Project description:BACKGROUND: The ESTree db http://www.itb.cnr.it/estree/ represents a collection of Prunus persica expressed sequenced tags (ESTs) and is intended as a resource for peach functional genomics. A total of 6,155 successful EST sequences were obtained from four in-house prepared cDNA libraries from Prunus persica mesocarps at different developmental stages. Another 12,475 peach EST sequences were downloaded from public databases and added to the ESTree db. An automated pipeline was prepared to process EST sequences using public software integrated by in-house developed Perl scripts and data were collected in a MySQL database. A php-based web interface was developed to query the database. RESULTS: The ESTree db version as of April 2005 encompasses 18,630 sequences representing eight libraries. Contig assembly was performed with CAP3. Putative single nucleotide polymorphism (SNP) detection was performed with the AutoSNP program and a search engine was implemented to retrieve results. All the sequences and all the contig consensus sequences were annotated both with blastx against the GenBank nr db and with GOblet against the viridiplantae section of the Gene Ontology db. Links to NiceZyme (Expasy) and to the KEGG metabolic pathways were provided. A local BLAST utility is available. A text search utility allows querying and browsing the database. Statistics were provided on Gene Ontology occurrences to assign sequences to Gene Ontology categories. CONCLUSION: The resulting database is a comprehensive resource of data and links related to peach EST sequences. The Sequence Report and Contig Report pages work as the web interface core structures, giving quick access to data related to each sequence/contig.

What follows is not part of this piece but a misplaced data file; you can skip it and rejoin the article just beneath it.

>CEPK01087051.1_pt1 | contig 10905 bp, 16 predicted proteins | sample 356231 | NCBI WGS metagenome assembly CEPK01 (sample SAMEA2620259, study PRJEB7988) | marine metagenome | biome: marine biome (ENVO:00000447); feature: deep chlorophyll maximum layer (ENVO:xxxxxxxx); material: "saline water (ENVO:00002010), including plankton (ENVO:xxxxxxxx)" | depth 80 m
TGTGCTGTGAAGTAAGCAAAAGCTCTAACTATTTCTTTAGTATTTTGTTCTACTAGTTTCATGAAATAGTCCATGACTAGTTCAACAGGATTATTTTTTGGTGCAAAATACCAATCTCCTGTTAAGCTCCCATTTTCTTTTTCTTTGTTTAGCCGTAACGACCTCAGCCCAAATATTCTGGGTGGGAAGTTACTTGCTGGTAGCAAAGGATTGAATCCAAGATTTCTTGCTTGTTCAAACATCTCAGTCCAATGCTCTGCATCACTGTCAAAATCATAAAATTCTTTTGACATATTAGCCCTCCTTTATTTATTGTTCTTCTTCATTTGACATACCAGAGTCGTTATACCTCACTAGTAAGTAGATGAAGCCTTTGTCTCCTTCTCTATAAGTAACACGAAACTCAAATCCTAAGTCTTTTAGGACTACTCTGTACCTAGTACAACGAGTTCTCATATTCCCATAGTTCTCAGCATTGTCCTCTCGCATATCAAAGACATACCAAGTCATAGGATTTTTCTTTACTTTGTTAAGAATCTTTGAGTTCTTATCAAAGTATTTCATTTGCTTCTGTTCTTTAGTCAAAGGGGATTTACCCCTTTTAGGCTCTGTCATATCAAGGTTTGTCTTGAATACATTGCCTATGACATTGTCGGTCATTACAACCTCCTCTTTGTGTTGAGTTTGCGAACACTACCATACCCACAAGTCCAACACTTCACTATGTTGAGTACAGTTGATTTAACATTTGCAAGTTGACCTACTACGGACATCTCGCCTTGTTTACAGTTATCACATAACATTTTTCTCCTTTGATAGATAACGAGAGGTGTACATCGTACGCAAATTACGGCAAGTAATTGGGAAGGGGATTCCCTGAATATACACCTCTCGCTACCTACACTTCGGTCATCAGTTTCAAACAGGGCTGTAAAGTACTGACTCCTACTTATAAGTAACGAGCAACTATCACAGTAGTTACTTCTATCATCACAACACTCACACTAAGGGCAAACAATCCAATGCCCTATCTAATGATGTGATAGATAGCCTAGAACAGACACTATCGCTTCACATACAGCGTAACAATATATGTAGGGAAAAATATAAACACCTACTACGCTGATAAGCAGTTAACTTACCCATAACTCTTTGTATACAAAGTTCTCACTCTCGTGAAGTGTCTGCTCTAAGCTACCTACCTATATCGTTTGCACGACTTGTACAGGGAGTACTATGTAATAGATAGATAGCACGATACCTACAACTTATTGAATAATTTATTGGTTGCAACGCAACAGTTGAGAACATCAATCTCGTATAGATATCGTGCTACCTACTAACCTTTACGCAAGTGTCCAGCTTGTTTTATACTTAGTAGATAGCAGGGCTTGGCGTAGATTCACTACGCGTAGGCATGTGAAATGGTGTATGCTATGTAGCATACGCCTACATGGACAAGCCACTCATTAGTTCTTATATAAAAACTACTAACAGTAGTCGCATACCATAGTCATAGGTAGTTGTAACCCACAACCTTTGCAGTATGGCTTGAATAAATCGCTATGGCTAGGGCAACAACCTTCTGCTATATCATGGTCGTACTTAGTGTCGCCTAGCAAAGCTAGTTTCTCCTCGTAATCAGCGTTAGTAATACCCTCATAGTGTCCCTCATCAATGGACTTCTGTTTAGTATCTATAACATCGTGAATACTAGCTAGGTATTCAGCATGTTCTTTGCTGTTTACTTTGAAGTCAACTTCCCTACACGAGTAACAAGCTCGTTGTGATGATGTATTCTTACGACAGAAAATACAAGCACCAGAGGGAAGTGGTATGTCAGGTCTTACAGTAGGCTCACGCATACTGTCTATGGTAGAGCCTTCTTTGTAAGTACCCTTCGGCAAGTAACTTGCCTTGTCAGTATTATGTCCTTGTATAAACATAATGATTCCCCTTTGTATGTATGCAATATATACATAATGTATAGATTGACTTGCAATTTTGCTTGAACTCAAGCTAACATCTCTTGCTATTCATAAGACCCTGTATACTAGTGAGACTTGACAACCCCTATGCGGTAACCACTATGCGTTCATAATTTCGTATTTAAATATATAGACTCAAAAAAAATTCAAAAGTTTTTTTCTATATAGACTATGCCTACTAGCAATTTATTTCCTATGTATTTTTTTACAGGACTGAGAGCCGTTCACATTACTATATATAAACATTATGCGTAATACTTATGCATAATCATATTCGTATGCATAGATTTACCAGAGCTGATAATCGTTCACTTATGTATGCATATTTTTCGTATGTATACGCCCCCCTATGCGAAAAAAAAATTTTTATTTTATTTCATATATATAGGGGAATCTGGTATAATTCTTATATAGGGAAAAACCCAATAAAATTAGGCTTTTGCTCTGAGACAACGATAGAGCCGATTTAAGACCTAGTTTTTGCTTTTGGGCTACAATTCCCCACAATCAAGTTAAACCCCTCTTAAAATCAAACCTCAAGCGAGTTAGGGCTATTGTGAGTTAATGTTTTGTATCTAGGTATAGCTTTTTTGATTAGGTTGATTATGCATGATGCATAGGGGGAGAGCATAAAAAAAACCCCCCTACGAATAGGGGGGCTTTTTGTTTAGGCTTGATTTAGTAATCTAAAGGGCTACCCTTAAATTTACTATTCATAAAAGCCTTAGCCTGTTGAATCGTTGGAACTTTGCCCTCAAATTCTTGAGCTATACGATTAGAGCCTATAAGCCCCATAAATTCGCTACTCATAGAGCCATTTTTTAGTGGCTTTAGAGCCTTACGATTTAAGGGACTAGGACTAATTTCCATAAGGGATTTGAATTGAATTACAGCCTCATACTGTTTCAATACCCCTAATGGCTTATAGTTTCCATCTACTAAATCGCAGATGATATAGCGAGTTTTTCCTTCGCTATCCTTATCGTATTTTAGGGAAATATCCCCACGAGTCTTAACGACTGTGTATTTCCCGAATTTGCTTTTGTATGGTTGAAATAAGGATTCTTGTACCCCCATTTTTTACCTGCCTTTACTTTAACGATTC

Project description:BACKGROUND:Genome-wide association studies (GWAS) are an important tool for the mapping of complex traits and diseases. Visual inspection of genomic annotations may be used to generate insights into the biological mechanisms underlying GWAS-identified loci. RESULTS:We developed LocusTrack, a web-based application that annotates and creates plots of regional GWAS results and incorporates user-specified tracks that display annotations such as linkage disequilibrium (LD), phylogenetic conservation, chromatin state, and other genomic and regulatory elements. Currently, LocusTrack can integrate annotation tracks from the UCSC genome-browser as well as from any tracks provided by the user. CONCLUSION:LocusTrack is an easy-to-use application and can be accessed at the following URL: http://gump.qimr.edu.au/general/gabrieC/LocusTrack/. Users can upload and manage GWAS results and select from and/or provide annotation tracks using simple and intuitive menus. LocusTrack scripts and associated data can be downloaded from the website and run locally.